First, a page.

Par (like points for a field goal) is just a number
Fans like to see long drives and greens hit, rather than guys hacking the ball out sideways from knee-deep rough. But, the USGA wants scores close to par to win the U.S. Open. It seems as if the easy solution would be to change par at the “classic” courses for the week of the U.S. Open and other major championships.
Antonin Scalia, the late Supreme Court justice, correctly opined in the Casey Martin case (PGA Tour v. Martin, 2001) that all rules in sports are inherently arbitrary. Where in the cosmic universe does it say that you are out after three strikes, that a field goal in football counts as three points, or that par on a U.S. Open course has to be the same as par for play by mere mortals? These are all arbitrary rules set by governing bodies for their sport or event.
The USGA has recognized this before. One of the more obvious examples is the second hole at Pebble Beach, a par 4 for the professionals and elite amateurs at the U.S. Open but a par 5 for lumps like us. Until 2000, at the previous Opens and the 1977 PGA Championship at Pebble, the second hole was a par 5. Presumably, in recognition of the players’ ability to reach it so easily in two, it became a par 4 for the Opens in 2000, 2010 and this year. The same has happened at other venues, but only with select par 5s.
The USGA should do the same with the next classic course, but for more holes. Instead of stretching it to 8,000 yards to bring the scores down, just adjust par downward if you want even par to win the tournament. Make more par 5s play as par 4s for the week, and make the drivable par 4s play as par 3s. Make the short par 3s play as par 2s, just for that week.
At the end of the day, it does not matter whether half the field bogeys the par 2. The guy who has the fewest number of strokes for 72 holes that week is going to win. Whether his total is 3 over or 13 under is solely determined by what “par” is for the week. Let that number be whatever the USGA predicts (or wants) the winning score to be in relation to that arbitrary figure.
As golf fans, we will just appreciate the shots and the competition, which are the same no matter what “par” might be.
El Paso, Texas
One game, one ball
After reading the continued discussion about majors/older courses being too short/extended distance of the modern ball (“From the Morning Read inbox,” June 26), I was thinking: Why is golf the only major ball sport I can think of in which the competitors don’t all have to play with the same ball?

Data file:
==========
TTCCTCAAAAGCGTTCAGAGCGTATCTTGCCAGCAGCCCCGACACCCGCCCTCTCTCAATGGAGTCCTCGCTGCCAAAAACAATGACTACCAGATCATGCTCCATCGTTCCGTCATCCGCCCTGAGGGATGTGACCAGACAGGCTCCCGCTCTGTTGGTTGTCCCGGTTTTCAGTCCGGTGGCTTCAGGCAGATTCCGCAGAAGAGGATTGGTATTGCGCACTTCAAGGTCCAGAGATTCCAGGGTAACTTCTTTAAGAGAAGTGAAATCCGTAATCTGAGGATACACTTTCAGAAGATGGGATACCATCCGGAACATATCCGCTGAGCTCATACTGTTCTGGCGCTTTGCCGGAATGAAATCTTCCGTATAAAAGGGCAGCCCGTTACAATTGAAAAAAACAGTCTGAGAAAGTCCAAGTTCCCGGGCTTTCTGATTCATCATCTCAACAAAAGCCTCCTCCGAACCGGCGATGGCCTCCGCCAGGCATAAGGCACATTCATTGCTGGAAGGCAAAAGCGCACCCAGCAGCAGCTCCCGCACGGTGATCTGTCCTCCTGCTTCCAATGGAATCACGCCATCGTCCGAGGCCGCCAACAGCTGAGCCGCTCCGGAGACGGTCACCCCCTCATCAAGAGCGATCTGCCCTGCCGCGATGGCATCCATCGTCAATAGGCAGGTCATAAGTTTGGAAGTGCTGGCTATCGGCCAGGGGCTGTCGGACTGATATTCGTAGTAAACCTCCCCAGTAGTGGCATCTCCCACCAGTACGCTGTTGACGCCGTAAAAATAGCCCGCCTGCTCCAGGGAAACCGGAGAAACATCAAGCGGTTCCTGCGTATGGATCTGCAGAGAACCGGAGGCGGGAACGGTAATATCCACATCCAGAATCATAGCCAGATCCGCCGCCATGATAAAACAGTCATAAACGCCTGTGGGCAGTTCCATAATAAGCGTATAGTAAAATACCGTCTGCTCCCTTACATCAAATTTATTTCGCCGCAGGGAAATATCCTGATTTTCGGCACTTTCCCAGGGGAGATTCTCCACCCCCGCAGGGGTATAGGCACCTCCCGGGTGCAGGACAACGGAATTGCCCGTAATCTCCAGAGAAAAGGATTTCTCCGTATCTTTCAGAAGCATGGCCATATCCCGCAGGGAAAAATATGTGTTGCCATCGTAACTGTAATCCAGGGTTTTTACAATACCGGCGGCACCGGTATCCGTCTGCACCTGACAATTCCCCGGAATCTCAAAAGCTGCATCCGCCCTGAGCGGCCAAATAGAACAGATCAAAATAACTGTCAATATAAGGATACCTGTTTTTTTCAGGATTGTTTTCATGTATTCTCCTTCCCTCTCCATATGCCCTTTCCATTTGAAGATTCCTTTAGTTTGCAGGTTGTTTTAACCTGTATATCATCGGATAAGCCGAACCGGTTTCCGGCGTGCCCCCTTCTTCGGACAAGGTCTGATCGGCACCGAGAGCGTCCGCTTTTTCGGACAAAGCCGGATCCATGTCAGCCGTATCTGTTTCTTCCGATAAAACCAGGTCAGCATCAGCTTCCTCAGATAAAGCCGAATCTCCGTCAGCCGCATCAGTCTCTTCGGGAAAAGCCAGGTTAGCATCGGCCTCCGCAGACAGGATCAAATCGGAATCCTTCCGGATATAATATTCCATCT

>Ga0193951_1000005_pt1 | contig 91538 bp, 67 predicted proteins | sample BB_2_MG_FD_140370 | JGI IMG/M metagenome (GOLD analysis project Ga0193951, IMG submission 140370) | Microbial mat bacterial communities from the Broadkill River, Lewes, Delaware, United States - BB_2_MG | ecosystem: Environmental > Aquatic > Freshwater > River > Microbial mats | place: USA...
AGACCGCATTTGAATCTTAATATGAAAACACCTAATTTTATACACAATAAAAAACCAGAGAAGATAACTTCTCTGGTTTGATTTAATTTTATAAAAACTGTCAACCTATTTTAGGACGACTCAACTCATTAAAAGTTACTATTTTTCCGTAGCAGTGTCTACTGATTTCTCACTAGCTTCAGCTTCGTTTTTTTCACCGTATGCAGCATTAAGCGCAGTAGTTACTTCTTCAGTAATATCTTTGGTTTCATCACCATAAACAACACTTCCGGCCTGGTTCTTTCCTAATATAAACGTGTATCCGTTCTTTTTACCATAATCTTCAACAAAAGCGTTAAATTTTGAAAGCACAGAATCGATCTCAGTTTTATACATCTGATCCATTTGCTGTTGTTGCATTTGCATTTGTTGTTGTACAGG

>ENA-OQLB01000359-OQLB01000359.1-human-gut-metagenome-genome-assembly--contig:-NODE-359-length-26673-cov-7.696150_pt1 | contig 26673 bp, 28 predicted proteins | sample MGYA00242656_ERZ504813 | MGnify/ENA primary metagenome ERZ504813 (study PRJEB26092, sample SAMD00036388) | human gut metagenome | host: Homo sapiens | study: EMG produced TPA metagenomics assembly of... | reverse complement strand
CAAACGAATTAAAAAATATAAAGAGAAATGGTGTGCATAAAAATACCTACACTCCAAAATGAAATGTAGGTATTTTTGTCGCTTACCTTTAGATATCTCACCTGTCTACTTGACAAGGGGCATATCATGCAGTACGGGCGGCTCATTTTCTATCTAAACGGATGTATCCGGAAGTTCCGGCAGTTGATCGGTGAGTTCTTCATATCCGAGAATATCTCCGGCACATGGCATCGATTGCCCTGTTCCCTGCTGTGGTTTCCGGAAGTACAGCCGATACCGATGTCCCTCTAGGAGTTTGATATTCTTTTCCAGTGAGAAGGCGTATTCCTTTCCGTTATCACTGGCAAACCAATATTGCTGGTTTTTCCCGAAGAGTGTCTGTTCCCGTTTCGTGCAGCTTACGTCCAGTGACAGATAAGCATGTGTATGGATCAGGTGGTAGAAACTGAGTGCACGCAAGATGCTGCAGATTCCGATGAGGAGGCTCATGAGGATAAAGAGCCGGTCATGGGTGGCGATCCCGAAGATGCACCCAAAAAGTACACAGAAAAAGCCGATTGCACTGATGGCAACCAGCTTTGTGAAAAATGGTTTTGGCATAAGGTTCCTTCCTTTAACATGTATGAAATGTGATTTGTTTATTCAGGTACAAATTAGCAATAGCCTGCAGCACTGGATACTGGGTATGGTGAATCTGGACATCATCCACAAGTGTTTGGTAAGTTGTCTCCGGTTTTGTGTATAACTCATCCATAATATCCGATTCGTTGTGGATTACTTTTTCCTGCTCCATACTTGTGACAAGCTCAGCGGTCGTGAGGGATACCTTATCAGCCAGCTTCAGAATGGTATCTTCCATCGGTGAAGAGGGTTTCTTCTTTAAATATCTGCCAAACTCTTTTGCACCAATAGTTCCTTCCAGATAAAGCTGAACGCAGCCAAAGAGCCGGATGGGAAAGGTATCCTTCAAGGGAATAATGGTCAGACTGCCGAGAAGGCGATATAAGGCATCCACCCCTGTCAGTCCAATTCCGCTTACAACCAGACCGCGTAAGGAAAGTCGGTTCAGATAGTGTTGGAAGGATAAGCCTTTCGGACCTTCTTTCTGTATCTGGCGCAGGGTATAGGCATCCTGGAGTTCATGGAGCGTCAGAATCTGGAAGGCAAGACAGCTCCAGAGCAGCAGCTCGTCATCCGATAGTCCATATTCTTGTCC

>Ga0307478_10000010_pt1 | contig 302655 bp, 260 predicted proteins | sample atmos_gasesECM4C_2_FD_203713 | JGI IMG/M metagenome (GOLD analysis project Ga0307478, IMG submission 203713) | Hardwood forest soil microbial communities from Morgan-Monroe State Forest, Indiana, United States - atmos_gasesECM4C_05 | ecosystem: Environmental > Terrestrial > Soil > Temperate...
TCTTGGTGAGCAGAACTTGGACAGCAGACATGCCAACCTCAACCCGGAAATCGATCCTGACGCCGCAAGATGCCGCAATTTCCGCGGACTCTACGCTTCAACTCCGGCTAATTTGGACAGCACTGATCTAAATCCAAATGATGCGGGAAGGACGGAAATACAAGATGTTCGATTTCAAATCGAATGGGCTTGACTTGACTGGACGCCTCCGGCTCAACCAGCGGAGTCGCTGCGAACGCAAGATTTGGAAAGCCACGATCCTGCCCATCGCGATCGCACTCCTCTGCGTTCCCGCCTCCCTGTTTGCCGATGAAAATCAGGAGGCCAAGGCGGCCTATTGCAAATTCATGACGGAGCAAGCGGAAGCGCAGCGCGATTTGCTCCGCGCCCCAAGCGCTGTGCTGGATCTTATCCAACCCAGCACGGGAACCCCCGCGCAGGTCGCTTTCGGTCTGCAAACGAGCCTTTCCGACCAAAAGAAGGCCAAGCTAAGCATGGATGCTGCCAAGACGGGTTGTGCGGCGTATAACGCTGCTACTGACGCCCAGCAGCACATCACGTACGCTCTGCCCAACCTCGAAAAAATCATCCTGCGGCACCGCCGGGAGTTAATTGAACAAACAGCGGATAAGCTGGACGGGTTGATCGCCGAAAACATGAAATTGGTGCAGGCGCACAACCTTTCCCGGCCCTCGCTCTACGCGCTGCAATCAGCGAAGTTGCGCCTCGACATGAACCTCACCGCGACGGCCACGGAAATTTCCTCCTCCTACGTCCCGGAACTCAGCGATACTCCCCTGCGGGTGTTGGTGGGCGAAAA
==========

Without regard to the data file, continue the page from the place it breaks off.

In basketball, football, baseball, softball, hockey, soccer, volleyball, handball, water polo – I am sure that I am leaving some out – players may complain about the ball, puck, etc., but they all play with the same one, so no one gets an advantage (except Tom Brady, of course).
What would happen to the competition if everyone had to use the same type of golf ball?
I was trying to explain this phenomenon to a new golfer whom I know, and the only reason I could come up with is the financial side of things – that is, an industry has sprung up to convince golfers that if they use a particular ball, it will improve their results. This is followed by paying a professional to use said ball, thus enabling said professional to make some guaranteed money versus the uncertainty of a paid result from competition.
Does anyone else think that golf is the one major sport in which the financial futures of the equipment manufacturers are far too involved with integrity of the sport?
It's your honor, so keep it honorable
It could be that the coffee was a little off Wednesday morning, or I didn't get my full eight hours of sleep or perhaps just my imagination, but I thought I noticed a slightly contentious direction with some of the content submitted by the professional golf writers and the “inbox” contributors, as well (“From the Morning Read inbox,” June 26).
If this should become a trend, it will prevent many readers from sending in comments so as not to not to cause further dissension. Contentious behavior is what you find on Internet forums where there is normally a total absence of any civil decorum.
I don't mean to imply that this is the situation on Morning Read, but hopefully everyone will continue to keep it gentle and pleasant. This sport that we all love so much provides more than enough grief as we pursue our passion.
Hey, you nosy scribes: MYOB
Why don't the writers mind their own business and let the golfers and caddies run their own lives (“Thrown for a loop by emotional baggage,” June 25)?
The golfers and their caddies don't need a referee to control what they do. They already have that on the course. In most cases, writers such as John Hawkins are just trying to cause problems, ruin people's reputations and sell their product: “a story.”
Setting a pick for Steph Curry
I really enjoy Morning Read, but let’s try to keep politics out of this publication (“From the Morning Read inbox,” June 26).
Without a doubt, most readers have an opinion on this topic, and typically most are polarized and not fact-based.
More golf topics, please.
It’s Hogan over Korn Ferry, 10 and 8
Reader Ken Byers hit the nail on the head (“From the Morning Read inbox,” June 25).
The PGA Tour’s developmental tour could use some consistency in its branding. As a golfer, I think the Ben Hogan Tour, presented by (insert name here) certainly trumps (not a political meaning, folks) the Korn Ferry Tour.
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